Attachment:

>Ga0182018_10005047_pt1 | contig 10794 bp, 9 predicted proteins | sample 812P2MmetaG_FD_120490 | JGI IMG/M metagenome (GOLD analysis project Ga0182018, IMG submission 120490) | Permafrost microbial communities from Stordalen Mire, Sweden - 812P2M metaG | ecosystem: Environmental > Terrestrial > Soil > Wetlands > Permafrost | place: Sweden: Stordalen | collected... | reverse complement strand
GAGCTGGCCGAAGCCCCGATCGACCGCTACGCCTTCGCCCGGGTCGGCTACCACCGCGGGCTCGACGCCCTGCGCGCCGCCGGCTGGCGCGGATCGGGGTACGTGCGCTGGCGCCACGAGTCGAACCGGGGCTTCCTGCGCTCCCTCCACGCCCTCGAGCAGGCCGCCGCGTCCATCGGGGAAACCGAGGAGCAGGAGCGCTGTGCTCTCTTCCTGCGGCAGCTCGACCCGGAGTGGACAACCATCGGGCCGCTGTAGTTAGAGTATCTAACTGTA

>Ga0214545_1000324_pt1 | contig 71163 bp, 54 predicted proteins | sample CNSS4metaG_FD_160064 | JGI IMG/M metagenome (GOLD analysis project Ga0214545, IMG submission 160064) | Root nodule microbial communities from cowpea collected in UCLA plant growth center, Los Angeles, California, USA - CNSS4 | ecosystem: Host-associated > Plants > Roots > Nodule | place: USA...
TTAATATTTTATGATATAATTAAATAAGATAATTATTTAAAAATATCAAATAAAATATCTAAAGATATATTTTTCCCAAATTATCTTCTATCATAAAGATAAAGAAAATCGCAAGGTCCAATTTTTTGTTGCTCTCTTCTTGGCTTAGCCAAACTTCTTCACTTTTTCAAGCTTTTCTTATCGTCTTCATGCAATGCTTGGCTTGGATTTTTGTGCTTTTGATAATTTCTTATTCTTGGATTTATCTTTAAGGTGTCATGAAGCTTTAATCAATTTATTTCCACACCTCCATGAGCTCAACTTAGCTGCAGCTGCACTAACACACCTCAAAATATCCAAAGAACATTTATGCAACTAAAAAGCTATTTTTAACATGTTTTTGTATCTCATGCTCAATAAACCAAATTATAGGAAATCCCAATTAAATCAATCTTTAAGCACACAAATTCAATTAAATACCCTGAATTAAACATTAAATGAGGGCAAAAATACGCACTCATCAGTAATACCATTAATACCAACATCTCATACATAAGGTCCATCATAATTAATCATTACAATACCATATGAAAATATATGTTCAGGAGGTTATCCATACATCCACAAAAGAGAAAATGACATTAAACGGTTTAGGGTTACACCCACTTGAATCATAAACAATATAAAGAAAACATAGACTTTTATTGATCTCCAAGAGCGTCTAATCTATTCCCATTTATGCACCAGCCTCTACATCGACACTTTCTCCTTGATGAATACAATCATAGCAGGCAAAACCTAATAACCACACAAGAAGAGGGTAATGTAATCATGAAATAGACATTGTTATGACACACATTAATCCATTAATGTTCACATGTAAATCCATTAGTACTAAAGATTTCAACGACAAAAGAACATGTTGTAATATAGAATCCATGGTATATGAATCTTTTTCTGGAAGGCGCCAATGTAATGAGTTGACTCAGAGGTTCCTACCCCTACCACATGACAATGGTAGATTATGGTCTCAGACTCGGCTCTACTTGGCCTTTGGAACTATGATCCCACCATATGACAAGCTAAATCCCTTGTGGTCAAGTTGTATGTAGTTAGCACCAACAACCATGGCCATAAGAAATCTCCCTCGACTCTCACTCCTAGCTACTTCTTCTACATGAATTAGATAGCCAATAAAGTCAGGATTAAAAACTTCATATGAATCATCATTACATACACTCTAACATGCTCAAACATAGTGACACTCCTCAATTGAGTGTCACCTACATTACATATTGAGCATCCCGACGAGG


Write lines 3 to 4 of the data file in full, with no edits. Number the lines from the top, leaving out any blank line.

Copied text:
>Ga0214545_1000324_pt1 | contig 71163 bp, 54 predicted proteins | sample CNSS4metaG_FD_160064 | JGI IMG/M metagenome (GOLD analysis project Ga0214545, IMG submission 160064) | Root nodule microbial communities from cowpea collected in UCLA plant growth center, Los Angeles, California, USA - CNSS4 | ecosystem: Host-associated > Plants > Roots > Nodule | place: USA...
TTAATATTTTATGATATAATTAAATAAGATAATTATTTAAAAATATCAAATAAAATATCTAAAGATATATTTTTCCCAAATTATCTTCTATCATAAAGATAAAGAAAATCGCAAGGTCCAATTTTTTGTTGCTCTCTTCTTGGCTTAGCCAAACTTCTTCACTTTTTCAAGCTTTTCTTATCGTCTTCATGCAATGCTTGGCTTGGATTTTTGTGCTTTTGATAATTTCTTATTCTTGGATTTATCTTTAAGGTGTCATGAAGCTTTAATCAATTTATTTCCACACCTCCATGAGCTCAACTTAGCTGCAGCTGCACTAACACACCTCAAAATATCCAAAGAACATTTATGCAACTAAAAAGCTATTTTTAACATGTTTTTGTATCTCATGCTCAATAAACCAAATTATAGGAAATCCCAATTAAATCAATCTTTAAGCACACAAATTCAATTAAATACCCTGAATTAAACATTAAATGAGGGCAAAAATACGCACTCATCAGTAATACCATTAATACCAACATCTCATACATAAGGTCCATCATAATTAATCATTACAATACCATATGAAAATATATGTTCAGGAGGTTATCCATACATCCACAAAAGAGAAAATGACATTAAACGGTTTAGGGTTACACCCACTTGAATCATAAACAATATAAAGAAAACATAGACTTTTATTGATCTCCAAGAGCGTCTAATCTATTCCCATTTATGCACCAGCCTCTACATCGACACTTTCTCCTTGATGAATACAATCATAGCAGGCAAAACCTAATAACCACACAAGAAGAGGGTAATGTAATCATGAAATAGACATTGTTATGACACACATTAATCCATTAATGTTCACATGTAAATCCATTAGTACTAAAGATTTCAACGACAAAAGAACATGTTGTAATATAGAATCCATGGTATATGAATCTTTTTCTGGAAGGCGCCAATGTAATGAGTTGACTCAGAGGTTCCTACCCCTACCACATGACAATGGTAGATTATGGTCTCAGACTCGGCTCTACTTGGCCTTTGGAACTATGATCCCACCATATGACAAGCTAAATCCCTTGTGGTCAAGTTGTATGTAGTTAGCACCAACAACCATGGCCATAAGAAATCTCCCTCGACTCTCACTCCTAGCTACTTCTTCTACATGAATTAGATAGCCAATAAAGTCAGGATTAAAAACTTCATATGAATCATCATTACATACACTCTAACATGCTCAAACATAGTGACACTCCTCAATTGAGTGTCACCTACATTACATATTGAGCATCCCGACGAGG